My next scare came when Trump was elected President of the USA, and I was left speechless the day he was inaugurated. I remained unable to speak beyond a raspy whisper for several months. I also developed a wheeze when I took a breath and when I exhaled. When I went to see Dr. Macfarlane for a routine visit, he listened to that wheeze for less than a minute and immediately said he was going to get me in to Ear, Nose, & Throat (ENT) that day. Within an hour, they did a scan on my throat and called the surgeon in to tell me they needed to do an emergency tracheotomy; she told me that “if I chose to go home, I might not be alive tomorrow, because there would be no possibility of later intubation.” Of course, I said “yes”!! Again Dr. Macfarlane had saved my life, just by being a brilliant doctor during a routine check-up with him. The tracheotomy turned things upside down for a while, requiring lots of treatments and equipment at home. My first night home, I awoke having a nightmare and had pulled the new trach completely out. Another trip to the ER, but even the ER doctor wanted someone from ENT to replace it, since it was so new. Eventually, though, I was able to have the tracheotomy reversed and now just have a small scar on my throat.
During my 70’s, Dr. Macfarlane began treating my CLL with ibrutinib, a wonder drug that had been developed for Mantle Cell Lymphoma but was found to be effective when blood tests showed CLL to be more active. Unfortunately, although the ibrutinib was VERY effective for my CLL, I appeared to be one of the few unfortunate patients who developed pneumonia on that medication and couldn’t continue taking it. I was in the hospital over and over in 2017, going in after my fever spiked, when I could not object to Laurie calling an ambulance. At least once in ICU, when Laurie got there after following the ambulance in, the doctors in my room stepped out and told her she’d need to decide about things such as intubation and resuscitation. They had asked me, they told her, and they thought I did not want either. She told them she just wished she could ask Dr. Macfarlane for his advice, and they sent word to him. He came down as they were moving me from the ER to the ICU. He told Laurie he understood if I was tired of going through this, since I had developed a serious lung condition called bronchiectasis that required ongoing treatments, even at home. She told him that it was just the OPPOSITE! That I had plans to teach again, so even though I had signed a living will that indicated I did not want to be resuscitated, she felt as though I WOULD want that. And he told her there was no reason I couldn’t do that. In the ICU, they used a different kind of oxygen that gave me a higher percentage of pure oxygen, and I was able to go home yet again.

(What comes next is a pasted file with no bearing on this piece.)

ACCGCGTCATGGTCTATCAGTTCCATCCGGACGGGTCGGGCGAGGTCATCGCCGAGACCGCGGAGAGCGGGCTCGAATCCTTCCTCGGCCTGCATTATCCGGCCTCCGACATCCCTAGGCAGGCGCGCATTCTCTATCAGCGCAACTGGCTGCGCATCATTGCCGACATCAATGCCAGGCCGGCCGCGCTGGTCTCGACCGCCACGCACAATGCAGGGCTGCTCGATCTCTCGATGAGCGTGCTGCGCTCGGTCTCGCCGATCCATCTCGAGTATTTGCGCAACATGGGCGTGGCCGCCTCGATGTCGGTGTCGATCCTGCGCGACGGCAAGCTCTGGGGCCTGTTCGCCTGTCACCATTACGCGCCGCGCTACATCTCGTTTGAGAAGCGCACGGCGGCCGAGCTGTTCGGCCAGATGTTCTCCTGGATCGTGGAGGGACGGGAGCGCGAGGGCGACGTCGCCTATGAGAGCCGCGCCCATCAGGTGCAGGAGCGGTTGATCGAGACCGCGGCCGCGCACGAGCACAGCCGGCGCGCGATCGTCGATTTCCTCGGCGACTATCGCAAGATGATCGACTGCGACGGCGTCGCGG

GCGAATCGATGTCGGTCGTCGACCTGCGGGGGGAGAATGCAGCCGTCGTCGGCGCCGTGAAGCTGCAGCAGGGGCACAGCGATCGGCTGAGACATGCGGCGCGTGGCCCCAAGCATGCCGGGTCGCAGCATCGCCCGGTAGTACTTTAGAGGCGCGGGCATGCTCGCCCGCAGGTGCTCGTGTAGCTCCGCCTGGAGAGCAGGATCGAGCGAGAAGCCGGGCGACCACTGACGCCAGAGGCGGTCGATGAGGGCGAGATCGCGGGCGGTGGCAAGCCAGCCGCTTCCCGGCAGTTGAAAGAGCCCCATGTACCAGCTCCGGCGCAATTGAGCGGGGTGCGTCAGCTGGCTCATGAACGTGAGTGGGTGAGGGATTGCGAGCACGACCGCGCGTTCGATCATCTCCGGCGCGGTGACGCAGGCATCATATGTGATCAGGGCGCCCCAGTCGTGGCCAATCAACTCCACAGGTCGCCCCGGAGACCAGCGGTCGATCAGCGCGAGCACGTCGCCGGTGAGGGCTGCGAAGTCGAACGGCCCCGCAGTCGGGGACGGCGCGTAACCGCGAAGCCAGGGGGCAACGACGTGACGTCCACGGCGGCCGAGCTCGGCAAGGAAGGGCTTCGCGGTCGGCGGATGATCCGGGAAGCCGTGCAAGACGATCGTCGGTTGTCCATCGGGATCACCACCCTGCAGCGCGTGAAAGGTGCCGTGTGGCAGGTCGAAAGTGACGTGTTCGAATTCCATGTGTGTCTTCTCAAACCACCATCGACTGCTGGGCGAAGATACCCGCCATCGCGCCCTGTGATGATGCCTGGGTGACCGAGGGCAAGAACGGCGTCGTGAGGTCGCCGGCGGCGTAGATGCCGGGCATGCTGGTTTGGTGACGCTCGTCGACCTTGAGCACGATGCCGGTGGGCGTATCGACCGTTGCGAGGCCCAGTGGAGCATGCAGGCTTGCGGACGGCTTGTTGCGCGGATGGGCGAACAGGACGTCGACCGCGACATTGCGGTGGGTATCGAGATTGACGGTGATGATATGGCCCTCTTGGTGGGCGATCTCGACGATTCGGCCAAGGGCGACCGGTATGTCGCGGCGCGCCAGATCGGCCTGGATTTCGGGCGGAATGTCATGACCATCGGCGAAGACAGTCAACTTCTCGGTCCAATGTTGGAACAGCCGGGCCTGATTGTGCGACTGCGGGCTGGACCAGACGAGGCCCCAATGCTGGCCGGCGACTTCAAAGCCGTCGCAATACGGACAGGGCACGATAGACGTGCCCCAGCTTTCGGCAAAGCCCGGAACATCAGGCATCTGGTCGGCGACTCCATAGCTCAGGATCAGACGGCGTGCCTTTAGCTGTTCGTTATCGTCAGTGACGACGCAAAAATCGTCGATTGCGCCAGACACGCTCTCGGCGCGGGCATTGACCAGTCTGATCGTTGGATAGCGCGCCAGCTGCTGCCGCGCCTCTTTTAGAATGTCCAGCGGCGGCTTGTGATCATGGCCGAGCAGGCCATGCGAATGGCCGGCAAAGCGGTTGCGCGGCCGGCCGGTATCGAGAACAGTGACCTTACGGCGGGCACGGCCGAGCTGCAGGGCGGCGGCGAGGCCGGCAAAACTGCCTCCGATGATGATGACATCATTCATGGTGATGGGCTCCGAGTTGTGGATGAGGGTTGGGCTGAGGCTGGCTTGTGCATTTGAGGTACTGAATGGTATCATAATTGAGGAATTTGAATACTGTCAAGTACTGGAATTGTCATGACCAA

Perhaps because of a different medication I had started in July of 2017, I had a different scare. Laurie was leaving for a conference in Australia, and while she finished getting ready, I fell while I was at Riverside with my daughters, Anne Marie and Jennifer. With help, they got me into the car and took me to the ER, since I was in so much pain. Anne Marie took Laurie to the airport after they assured Laurie they could take care of me; she called from Denver to learn that I had broken my hip. She called from Los Angeles to learn that they would do surgery. Her friend Toni was going to come by and check on me during the last couple of days of her trip, after both daughters had to leave, but since I was to have surgery in the hospital, that did not happen. Laurie got home in time to bring me home from convalescing in a nursing home for a few days. Although I used a wheelchair for a short time, I’ve been able to continue to get around with a cane, and then a walker.
One of the next really terrifying moments for my family occurred on Mother’s Day weekend in 2018. My older daughter, Jennifer, had flown in for Mother’s Day and came into my room for a visit the day before (Saturday) and reported to my wife that I was not making any sense. Laurie came in to check on me and my fever had spiked to 104 degrees. I was largely unresponsive, so she called for an ambulance and off we went to the ER, yet again.